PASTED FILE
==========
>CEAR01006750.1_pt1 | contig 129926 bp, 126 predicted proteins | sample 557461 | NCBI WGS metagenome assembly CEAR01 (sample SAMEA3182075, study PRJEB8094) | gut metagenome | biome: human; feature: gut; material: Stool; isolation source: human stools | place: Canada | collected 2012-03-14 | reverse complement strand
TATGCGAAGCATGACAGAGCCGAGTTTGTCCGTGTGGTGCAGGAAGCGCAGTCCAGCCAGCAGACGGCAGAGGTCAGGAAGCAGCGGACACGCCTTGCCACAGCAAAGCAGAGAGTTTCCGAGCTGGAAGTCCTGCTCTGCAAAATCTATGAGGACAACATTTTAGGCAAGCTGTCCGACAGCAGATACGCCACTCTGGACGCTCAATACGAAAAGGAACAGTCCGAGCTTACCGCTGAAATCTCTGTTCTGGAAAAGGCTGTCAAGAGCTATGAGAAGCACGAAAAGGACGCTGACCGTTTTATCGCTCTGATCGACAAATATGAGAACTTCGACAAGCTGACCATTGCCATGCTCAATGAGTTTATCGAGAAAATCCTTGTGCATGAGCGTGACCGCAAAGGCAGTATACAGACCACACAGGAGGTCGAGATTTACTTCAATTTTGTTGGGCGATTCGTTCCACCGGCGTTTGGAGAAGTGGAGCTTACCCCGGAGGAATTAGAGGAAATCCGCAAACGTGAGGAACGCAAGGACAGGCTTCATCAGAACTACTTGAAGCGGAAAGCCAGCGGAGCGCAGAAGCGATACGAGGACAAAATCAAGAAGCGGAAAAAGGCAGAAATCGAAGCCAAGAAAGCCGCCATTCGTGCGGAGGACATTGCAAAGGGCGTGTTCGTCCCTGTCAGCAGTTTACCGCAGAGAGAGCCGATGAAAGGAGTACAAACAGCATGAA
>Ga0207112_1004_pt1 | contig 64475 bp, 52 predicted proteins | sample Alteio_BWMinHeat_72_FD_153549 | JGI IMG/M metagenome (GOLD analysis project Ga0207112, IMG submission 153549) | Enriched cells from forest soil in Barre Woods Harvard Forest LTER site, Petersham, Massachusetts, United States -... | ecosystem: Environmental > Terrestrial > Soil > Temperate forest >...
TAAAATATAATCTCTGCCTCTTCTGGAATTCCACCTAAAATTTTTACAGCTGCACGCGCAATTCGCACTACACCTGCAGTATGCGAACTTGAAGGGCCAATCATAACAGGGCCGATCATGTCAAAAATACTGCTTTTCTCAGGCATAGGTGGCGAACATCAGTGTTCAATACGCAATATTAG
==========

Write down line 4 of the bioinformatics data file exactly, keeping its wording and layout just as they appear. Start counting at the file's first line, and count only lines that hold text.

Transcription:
TAAAATATAATCTCTGCCTCTTCTGGAATTCCACCTAAAATTTTTACAGCTGCACGCGCAATTCGCACTACACCTGCAGTATGCGAACTTGAAGGGCCAATCATAACAGGGCCGATCATGTCAAAAATACTGCTTTTCTCAGGCATAGGTGGCGAACATCAGTGTTCAATACGCAATATTAG